If there is no penalty, all you have to do is ask for a shorter notice period. A little tip: talk to your manager first about your intention to leave earlier and work with him/her on how you could transfer your responsibilities and knowledge to your replacement. This will improve your chances of getting the shorter notice period. BUT be sure you are going to resign before you talk to your manager. Please see the tip number 3 above.

State in the resignation letter that you have elected to accept another offer of employment and will be leaving your current job. Your particular circumstances will dictate whether you wish to state the name of your new company. Be sure to mention that your time with the company has been rewarding and fruitful. You might make a comment about how proud you are to have worked with the firm and how enjoyable the years you spent with the firm were.

Do not give specific reasons for leaving. State that you have decided to move because of a career opportunity that is too good to pass up.

This letter will be kept on file in the human resources department. At some time in the future, this may be the only record of your resignation. Therefore, keep it positive and to the point.

Remember, the company and its employees could potentially play a role in your career or job search in the future. It is a very small world. Never burn bridges

Here is a sample resignation letter:

Your street address line 1
Your street address line 2
City, State Zip

<-- your address

Company Name
company address line 1
company address line 2
City, State Zip
<-- company address

Dear Mr. Quint:

Please accept my resignation as Senior Security Officer at Stark Enterprises. I plan to leave my job here on July 15th 2011, taking a few days of annual leave just prior to that effective date.

As you know, my core interest has always been in the superhero industry. Therefore, I’ve accepted a position with S.H.I.E.L.D., that should put me back in touch with my “first love.”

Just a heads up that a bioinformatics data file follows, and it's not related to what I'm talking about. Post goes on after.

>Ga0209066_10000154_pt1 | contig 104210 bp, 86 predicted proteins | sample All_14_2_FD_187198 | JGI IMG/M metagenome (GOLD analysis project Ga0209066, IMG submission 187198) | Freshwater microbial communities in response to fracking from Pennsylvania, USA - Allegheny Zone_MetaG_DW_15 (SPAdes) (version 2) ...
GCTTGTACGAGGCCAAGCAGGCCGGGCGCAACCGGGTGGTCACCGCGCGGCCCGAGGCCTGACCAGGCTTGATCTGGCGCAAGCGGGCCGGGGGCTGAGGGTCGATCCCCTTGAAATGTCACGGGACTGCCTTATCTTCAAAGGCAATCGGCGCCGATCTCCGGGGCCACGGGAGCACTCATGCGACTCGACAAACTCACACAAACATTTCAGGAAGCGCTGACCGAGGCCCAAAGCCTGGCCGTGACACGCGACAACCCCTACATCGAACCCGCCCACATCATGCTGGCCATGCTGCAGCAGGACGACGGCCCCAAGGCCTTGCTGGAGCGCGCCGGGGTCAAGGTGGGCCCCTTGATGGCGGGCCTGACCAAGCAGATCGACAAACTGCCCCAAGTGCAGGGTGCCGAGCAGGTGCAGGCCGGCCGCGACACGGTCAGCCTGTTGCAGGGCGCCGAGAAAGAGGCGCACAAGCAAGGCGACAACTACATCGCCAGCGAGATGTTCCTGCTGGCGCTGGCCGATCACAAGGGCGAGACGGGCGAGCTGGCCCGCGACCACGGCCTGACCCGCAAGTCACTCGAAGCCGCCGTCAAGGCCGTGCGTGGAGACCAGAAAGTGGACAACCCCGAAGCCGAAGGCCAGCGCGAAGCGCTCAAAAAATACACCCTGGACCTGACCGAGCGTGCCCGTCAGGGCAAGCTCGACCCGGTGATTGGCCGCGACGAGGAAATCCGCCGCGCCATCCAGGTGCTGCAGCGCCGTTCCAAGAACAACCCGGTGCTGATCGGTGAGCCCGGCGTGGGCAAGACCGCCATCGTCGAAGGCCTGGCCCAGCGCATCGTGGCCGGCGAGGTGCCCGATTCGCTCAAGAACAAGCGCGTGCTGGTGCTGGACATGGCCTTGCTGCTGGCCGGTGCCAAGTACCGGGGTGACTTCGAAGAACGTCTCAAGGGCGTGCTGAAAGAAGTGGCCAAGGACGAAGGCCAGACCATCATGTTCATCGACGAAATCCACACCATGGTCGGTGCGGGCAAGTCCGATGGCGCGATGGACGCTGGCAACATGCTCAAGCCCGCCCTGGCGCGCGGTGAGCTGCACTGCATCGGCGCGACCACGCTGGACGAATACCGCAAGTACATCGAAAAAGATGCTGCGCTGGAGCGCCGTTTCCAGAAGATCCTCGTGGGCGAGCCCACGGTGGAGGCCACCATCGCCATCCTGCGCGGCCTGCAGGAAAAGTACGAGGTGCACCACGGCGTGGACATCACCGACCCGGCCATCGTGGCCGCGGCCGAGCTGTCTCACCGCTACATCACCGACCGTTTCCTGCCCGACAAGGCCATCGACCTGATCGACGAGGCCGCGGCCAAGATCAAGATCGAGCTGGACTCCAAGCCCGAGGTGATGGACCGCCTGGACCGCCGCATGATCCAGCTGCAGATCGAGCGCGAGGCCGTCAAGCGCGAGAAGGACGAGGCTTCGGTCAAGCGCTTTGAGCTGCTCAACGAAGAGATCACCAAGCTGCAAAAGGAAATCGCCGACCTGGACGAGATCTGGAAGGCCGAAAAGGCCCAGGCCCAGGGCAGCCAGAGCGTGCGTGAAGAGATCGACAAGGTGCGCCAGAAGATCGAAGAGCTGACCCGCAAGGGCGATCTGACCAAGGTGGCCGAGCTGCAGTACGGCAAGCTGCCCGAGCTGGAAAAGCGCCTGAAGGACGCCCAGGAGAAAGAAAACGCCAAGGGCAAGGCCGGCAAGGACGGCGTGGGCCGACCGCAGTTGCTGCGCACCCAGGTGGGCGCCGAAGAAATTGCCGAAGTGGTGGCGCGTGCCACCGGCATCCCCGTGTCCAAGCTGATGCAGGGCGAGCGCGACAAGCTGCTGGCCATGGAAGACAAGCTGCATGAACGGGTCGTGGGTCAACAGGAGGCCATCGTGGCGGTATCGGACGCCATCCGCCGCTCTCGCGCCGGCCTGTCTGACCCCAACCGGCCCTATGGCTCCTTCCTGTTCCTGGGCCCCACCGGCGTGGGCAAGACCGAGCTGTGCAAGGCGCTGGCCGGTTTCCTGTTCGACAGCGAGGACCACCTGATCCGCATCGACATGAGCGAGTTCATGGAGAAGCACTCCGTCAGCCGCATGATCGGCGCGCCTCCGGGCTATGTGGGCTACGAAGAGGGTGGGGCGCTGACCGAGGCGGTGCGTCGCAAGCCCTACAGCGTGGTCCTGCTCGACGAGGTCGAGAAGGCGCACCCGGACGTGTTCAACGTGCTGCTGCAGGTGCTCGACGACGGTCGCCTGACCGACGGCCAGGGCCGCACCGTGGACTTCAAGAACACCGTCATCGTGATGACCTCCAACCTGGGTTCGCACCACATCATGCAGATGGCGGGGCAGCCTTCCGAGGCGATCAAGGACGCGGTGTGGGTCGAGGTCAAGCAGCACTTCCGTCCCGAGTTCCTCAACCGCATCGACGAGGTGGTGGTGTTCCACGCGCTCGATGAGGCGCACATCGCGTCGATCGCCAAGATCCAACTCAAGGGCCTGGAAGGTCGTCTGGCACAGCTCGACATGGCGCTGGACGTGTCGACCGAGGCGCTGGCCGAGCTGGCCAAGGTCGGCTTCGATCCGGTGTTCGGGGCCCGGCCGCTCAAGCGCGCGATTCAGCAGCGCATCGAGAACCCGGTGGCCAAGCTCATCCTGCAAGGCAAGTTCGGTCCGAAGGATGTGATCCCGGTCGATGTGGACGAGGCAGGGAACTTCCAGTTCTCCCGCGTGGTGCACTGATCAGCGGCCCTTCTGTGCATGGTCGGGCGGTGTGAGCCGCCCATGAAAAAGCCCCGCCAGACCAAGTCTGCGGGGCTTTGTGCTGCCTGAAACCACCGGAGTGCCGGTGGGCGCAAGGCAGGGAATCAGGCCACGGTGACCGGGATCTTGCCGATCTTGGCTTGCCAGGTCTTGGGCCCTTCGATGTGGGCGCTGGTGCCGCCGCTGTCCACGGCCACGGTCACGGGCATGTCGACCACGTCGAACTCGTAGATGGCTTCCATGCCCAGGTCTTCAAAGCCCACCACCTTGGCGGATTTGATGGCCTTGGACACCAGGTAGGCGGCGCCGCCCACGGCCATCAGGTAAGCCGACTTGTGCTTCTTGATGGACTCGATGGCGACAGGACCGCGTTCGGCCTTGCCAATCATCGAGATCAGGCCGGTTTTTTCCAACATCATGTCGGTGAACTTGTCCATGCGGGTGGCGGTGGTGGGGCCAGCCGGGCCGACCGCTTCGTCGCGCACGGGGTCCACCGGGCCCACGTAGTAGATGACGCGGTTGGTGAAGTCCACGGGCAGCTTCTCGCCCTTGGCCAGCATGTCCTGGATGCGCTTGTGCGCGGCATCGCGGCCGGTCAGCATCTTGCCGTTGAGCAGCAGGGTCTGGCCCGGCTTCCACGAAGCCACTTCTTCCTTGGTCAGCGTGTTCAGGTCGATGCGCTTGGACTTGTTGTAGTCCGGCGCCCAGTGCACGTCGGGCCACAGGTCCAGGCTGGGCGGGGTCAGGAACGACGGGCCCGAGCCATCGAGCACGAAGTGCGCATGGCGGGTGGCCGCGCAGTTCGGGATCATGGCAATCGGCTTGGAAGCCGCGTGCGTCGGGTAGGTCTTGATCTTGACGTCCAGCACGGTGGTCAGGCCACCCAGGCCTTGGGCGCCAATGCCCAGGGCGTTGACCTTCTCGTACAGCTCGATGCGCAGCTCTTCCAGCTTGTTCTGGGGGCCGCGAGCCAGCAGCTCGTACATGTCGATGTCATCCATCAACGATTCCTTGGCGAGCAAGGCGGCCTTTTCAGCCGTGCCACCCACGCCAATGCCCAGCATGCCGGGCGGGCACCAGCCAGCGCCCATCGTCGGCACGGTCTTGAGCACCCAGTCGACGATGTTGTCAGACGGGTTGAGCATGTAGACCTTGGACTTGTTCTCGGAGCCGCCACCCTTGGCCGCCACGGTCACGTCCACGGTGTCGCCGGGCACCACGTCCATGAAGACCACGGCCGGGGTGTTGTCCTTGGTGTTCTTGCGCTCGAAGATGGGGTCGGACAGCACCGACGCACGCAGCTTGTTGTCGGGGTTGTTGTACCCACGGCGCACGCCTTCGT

Although I’m eager to accept the challenges in this new position, I regret leaving the company. You and the organization as a whole have treated me very well over the past five years. I won’t forget the friendship and professional growth I’ve experienced as an employee here.

Best wishes to all of you for years of expansion here.


Bethany Cabe
c.c. Tony Stark, Sarah Jennings

Here is another Sample Resignation Letter

Get my old job back

This is an actual request for help from one of my readers. I feel sorry for him or her, but this mistake is so common I have to show it to you. Read my advice if you are in this situation as well.

I quit my old job 5 weeks ago, now I want it back.
Have you got any ideas?



The only advice I can give you is to check with your previous boss if the position is filled. If not, can you have the job back?

In my experience, your chances are very low. I'm sorry.

If you have a good record with the company, then you may ask if there are other positions available. If there is, then you may have a good chance if your qualifications fit the position.

Other than that, I would suggest you continue to look for other jobs.

Dax Cheng

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Hi I'm Dax...

I’m an entrepreneur, mentor, consultant and I was a global IT service manager for one of the largest multinational in the world.

I'm here to help you write better business letters.